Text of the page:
Jones JR, 2022, DESIGN OF PHYSIOLOGICAL BIOREACTORS THOUGH IMAGE ANALYSIS AND COMPUTATIONAL MODELLING, 6th World Congress of the Tissue-Engineering-and-Regenerative-Medicine-International-Society (TERMIS), Publisher: MARY ANN LIEBERT, INC, Pages: S3-S3, ISSN: 1937-3341

Conference paper

Kondarage A, Poologasundarampillai G, Nommeots-Nomm A, Lee PD, Lalitharatne TD, Nanayakkara ND, Jones JR, Karunaratne Aet al., 2022, In situ 4D tomography image analysis framework to follow sintering within 3D-printed glass scaffolds, Journal of the American Ceramic Society, Vol: 105, Pages: 1671-1684, ISSN: 0002-7820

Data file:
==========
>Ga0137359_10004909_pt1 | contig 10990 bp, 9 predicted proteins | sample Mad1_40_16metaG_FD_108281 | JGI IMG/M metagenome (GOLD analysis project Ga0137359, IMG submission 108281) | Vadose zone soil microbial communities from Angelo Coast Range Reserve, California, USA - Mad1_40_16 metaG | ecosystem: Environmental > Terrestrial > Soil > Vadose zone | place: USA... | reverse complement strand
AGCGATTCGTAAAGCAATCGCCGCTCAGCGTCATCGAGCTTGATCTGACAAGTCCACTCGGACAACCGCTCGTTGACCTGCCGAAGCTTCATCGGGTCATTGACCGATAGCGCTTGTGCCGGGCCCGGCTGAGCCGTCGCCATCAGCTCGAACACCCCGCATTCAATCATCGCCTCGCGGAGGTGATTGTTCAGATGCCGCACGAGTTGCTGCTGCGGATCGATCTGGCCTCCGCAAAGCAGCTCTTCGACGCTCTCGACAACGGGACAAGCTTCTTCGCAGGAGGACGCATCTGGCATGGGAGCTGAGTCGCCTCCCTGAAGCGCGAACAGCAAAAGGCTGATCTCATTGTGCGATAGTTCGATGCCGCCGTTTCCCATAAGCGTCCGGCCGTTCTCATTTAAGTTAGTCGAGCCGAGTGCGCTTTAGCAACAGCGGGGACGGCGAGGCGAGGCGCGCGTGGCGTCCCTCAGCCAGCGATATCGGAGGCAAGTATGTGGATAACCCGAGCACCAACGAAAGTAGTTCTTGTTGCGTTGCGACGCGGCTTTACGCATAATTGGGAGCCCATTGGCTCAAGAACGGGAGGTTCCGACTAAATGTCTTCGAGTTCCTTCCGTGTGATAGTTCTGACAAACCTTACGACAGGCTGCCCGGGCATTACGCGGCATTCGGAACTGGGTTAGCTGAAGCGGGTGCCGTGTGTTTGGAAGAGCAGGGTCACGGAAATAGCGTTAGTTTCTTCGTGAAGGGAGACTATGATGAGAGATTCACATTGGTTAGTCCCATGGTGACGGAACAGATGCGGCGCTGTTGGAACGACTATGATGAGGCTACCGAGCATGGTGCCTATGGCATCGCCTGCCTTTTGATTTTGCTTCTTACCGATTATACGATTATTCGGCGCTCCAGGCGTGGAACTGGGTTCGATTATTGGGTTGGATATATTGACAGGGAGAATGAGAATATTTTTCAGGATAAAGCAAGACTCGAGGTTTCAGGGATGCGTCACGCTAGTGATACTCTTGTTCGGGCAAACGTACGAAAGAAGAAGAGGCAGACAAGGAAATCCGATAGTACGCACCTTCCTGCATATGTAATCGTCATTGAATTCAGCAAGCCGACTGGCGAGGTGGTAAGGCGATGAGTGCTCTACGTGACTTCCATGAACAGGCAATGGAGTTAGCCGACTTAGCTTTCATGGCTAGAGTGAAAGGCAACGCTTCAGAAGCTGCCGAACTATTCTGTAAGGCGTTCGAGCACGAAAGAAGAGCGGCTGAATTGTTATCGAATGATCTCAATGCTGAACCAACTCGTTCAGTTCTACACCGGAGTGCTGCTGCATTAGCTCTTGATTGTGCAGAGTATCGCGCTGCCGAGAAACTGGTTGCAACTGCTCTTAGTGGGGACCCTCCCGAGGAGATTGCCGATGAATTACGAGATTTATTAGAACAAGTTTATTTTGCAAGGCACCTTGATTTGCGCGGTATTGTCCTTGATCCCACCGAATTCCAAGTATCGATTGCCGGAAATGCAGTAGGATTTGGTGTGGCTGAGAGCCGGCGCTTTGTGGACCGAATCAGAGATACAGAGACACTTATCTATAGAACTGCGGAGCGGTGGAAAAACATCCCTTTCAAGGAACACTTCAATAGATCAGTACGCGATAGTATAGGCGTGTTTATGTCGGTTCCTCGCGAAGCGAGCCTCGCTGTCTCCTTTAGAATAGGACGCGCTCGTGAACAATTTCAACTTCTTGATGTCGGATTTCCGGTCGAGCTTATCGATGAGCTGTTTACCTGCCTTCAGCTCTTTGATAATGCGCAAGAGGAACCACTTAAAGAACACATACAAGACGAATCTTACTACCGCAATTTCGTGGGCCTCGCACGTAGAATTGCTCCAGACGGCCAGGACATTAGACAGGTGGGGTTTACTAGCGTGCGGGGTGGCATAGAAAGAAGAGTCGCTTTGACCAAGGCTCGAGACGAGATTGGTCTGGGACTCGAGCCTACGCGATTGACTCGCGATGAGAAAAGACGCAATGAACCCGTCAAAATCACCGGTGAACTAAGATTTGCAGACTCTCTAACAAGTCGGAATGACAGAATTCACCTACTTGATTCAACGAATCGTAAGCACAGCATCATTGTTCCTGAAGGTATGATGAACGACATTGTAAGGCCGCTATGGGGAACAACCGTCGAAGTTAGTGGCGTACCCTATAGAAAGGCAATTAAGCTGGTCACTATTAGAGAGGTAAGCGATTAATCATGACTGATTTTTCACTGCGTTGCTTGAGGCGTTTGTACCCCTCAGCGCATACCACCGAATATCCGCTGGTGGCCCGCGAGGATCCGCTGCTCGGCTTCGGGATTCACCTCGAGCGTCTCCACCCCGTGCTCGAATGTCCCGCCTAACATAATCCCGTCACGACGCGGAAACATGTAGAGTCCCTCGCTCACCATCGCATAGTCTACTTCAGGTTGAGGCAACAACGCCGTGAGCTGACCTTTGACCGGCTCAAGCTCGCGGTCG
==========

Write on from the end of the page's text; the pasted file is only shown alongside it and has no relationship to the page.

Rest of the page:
We propose a novel image analysis framework to automate analysis of X-ray microtomography images of sintering ceramics and glasses, using open-source toolkits and machine learning. Additive manufacturing (AM) of glasses and ceramics usually requires sintering of green bodies. Sintering causes shrinkage, which presents a challenge for controlling the metrology of the final architecture. Therefore, being able to monitor sintering in 3D over time (termed 4D) is important when developing new porous ceramics or glasses. Synchrotron X-ray tomographic imaging allows in situ, real-time capture of the sintering process at both micro and macro scales using a furnace rig, facilitating 4D quantitative analysis of the process. The proposed image analysis framework is capable of tracking and quantifying the densification of glass or ceramic particles within multiple volumes of interest (VOIs) along with structural changes over time using 4D image data. The framework is demonstrated by 4D quantitative analysis of bioactive glass ICIE16 within a 3D-printed scaffold. Here, densification of glass particles within 3 VOIs were tracked and quantified along with diameter change of struts and interstrut pore size over the 3D image series, delivering new insights on the sintering mechanism of ICIE16 bioactive glass particles in both micro and macro scales.